The school from a distance looks a little bit like the type of hotel Poriot would stay at when travelling in the mystic east with its stately grand facade punctuated with palm trees. I’m sure it would be a lovely place to be educated, if the mosquitoes weren’t large enough to be sentient… but perhaps that’s why you need this particular philosophical-sounding school official:


Our last act of staycation was to have a farewell breakfast the next day with Dad before he returned home. It won’t be farewell for long though. Dad will be back in Brissy in a few weeks so we won’t have to wait very long to have an excuse to get out and see our neighbourhood through a tourist’s eyes again.

Hometown holiday

After experiencing the sense of intrinsic closure from my blog writing experience and seeing viewing stats that reveal that at least someone is actually reading what I write, I have decided to give in to “scope creep” and allow my blog to cover not only exotic foreign destinations, but also domestic trips.

Two weekends ago, Davey and I returned to our hometown, Townsville, for an extended long weekend. The trip didn’t start promisingly as our flight from Brisbane was delayed by about two hours. The one silver lining was that the Velocity Lounge was serving hot dogs for “dinner”. I must say that the food in Virgin’s lounge seems a little more fun than Qantas’s. One night, when I was in there, they were offering party pies on silver trays. In my opinion, “Party pie, madam?”, is one of the best questions you could ever be asked while waiting for a delayed flight.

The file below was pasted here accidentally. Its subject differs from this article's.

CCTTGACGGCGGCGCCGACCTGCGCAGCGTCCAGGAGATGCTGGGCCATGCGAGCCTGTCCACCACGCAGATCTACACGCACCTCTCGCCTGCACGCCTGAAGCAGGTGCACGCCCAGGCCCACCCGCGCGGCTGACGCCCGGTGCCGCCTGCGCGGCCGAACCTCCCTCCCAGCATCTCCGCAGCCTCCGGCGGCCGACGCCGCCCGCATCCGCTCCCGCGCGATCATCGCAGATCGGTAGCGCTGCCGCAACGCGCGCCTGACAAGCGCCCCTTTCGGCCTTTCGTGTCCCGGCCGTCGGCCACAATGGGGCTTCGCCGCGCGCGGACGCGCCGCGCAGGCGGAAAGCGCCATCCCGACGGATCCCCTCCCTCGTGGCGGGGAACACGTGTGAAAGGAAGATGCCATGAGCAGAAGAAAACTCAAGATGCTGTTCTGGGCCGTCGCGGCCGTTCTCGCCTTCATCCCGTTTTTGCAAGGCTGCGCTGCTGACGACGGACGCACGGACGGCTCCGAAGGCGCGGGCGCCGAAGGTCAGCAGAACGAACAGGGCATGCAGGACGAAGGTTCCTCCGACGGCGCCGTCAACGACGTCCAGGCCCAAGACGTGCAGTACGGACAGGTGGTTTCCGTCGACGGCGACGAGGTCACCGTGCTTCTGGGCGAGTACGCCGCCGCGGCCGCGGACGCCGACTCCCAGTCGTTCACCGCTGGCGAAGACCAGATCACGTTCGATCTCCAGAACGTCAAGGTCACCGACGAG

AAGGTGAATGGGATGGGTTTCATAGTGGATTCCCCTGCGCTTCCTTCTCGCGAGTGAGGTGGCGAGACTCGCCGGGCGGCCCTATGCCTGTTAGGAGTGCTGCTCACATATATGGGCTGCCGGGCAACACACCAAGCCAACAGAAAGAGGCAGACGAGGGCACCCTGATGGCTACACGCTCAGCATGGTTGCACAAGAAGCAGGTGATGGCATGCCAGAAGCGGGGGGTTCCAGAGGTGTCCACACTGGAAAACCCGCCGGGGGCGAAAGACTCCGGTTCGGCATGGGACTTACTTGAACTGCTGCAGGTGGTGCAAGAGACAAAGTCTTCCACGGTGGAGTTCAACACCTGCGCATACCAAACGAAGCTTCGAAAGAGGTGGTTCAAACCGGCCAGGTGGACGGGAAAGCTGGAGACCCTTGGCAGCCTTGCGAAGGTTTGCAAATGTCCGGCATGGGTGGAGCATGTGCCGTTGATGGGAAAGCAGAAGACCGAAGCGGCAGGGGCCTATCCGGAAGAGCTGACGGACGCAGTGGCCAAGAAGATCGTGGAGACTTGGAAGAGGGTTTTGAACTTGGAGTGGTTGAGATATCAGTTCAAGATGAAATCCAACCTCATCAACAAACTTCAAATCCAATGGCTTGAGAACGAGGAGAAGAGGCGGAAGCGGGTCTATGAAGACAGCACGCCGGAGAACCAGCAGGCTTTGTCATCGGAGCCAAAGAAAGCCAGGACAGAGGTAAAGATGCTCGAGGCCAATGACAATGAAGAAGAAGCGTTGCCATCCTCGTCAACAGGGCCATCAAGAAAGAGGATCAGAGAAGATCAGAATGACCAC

Townsville is a very humid, warm location famous for its beaches and nearby reef. As an indoors sort of person who is more comfortable wearing an overcoat than a bathing suit, I wasn’t really here to see the outdoors, I was here to see people. On this trip, I was lucky enough to be able to see all of my grandparents and most of my “out-laws”, as well as being treated to dinner out with my parents. My mother suggested that we go to Gyo, a Japanese restaurant on Gregory Street. All of the food was great but, in particular, the green tea tiramisu was amazing and, it appears, made with love:


Although I grew up in Townsville, I still managed to see some things that were new to me. Davey’s parents’ garden is a great haven for an exciting array of avian wildlife. It was incredibly relaxing just to sit and watch them. But you know me, I can’t just sit and watch something, I have to photograph it so I can blog about it. Here are some of the victims of my voyeurism:

A greater bower bird


A blue-faced honey eater


A rainbow lorikeet (which I had always thought was called a rosella until being corrected on this trip)


A finch in flight


A peaceful dove


A spotted turtle dove


Another Townsville first was having high tea with my friend Shannon, a fellow Grammar old girl and ex-colleague, at Absolute Tea in what to me will always be “the mall” despite being now open to traffic. It’s always exciting to eat food that is almost taller than yourself…


On my last morning in Townsville, Davey took me for breakfast on The Strand and we had a little wander around. As you can see, the weather was absolutely terrible and it’s just an awful, awful view:




It almost makes me wish I liked being outside…

After our overly ambitious museum day, I was exhausted and was very reluctant to get out of bed. I was eventually convinced to wake up by my lovely companion, Sarah, who bought me a very French breakfast in bed.

Soon it was time to say “Au revoir” to Sarah, who was catching a train deeper into the French countryside while I caught a cab to Charles de Gaulle airport, which still looks a little bit like something from Tatooine. The kind of building that Jabba the Hutt would commission.